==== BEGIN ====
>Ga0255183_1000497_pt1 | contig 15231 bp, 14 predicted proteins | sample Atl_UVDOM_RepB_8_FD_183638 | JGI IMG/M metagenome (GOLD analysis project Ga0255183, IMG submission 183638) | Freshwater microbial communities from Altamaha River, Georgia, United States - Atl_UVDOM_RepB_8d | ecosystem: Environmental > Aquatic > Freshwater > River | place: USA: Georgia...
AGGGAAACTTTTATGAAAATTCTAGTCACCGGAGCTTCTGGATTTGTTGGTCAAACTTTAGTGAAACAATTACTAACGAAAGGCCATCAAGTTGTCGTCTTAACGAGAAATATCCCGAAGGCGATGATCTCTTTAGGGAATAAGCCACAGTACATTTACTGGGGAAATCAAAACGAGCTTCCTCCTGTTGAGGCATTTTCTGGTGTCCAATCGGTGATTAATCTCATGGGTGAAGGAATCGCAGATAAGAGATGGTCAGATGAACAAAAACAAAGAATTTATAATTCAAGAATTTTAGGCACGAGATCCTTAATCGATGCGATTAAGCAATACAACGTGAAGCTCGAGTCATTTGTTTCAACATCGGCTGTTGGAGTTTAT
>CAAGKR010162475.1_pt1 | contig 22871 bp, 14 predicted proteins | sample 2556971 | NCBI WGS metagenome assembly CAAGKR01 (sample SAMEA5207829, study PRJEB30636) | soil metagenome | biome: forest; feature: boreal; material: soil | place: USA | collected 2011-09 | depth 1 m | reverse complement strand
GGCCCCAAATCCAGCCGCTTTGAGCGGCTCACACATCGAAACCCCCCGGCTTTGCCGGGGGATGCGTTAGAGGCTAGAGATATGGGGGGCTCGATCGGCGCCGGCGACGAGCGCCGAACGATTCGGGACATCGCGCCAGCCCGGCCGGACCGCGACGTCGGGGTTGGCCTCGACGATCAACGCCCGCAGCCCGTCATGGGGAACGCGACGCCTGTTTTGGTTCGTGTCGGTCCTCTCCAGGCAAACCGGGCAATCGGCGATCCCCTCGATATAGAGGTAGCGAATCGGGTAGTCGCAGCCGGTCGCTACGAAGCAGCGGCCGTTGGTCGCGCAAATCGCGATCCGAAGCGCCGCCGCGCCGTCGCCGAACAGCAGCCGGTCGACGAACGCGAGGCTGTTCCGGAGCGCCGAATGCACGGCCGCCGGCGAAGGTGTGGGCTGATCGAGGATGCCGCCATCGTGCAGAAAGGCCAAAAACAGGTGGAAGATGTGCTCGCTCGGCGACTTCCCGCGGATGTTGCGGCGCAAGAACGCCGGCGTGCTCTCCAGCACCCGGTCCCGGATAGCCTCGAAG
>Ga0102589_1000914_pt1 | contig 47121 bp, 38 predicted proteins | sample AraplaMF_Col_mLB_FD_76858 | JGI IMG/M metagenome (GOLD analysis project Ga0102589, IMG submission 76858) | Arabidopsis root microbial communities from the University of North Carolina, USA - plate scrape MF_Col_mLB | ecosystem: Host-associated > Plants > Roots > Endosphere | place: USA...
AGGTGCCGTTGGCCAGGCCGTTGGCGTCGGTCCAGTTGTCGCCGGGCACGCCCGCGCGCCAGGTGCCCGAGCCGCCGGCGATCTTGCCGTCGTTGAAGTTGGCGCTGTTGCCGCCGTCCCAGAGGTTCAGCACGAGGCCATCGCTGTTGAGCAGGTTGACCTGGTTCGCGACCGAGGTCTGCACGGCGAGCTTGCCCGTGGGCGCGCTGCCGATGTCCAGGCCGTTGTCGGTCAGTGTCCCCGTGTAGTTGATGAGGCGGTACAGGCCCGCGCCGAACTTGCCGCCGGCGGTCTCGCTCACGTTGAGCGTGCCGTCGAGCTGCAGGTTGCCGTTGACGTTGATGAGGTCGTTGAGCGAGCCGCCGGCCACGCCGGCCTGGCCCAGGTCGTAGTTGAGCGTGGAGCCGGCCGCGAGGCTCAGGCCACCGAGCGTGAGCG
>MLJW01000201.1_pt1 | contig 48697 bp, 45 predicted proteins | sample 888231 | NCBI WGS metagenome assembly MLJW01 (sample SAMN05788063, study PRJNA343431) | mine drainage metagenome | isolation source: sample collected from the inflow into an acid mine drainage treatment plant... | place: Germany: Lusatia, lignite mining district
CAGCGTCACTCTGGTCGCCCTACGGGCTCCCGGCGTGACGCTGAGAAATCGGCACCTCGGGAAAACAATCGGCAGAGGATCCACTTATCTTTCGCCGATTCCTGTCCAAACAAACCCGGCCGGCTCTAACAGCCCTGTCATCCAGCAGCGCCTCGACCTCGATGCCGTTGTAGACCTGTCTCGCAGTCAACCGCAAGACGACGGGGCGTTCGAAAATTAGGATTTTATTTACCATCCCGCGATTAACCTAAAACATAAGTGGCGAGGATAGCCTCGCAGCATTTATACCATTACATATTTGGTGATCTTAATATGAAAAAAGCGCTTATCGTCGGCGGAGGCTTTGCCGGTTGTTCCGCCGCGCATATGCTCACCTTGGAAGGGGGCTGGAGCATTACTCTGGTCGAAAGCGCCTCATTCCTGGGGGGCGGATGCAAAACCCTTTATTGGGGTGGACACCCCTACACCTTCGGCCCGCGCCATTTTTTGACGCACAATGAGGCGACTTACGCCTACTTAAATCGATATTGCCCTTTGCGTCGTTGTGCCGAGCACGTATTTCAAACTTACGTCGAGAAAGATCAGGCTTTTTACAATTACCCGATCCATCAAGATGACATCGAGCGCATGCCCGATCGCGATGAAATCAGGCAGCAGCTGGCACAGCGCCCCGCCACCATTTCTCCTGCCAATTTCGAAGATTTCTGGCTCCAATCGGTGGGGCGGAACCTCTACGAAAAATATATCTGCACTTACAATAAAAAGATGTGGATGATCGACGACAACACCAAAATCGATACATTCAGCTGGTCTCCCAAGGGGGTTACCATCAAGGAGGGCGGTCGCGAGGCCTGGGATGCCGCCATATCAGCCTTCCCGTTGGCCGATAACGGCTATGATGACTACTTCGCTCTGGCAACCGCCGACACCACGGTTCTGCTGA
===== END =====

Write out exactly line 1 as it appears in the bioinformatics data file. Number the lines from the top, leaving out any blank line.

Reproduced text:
>Ga0255183_1000497_pt1 | contig 15231 bp, 14 predicted proteins | sample Atl_UVDOM_RepB_8_FD_183638 | JGI IMG/M metagenome (GOLD analysis project Ga0255183, IMG submission 183638) | Freshwater microbial communities from Altamaha River, Georgia, United States - Atl_UVDOM_RepB_8d | ecosystem: Environmental > Aquatic > Freshwater > River | place: USA: Georgia...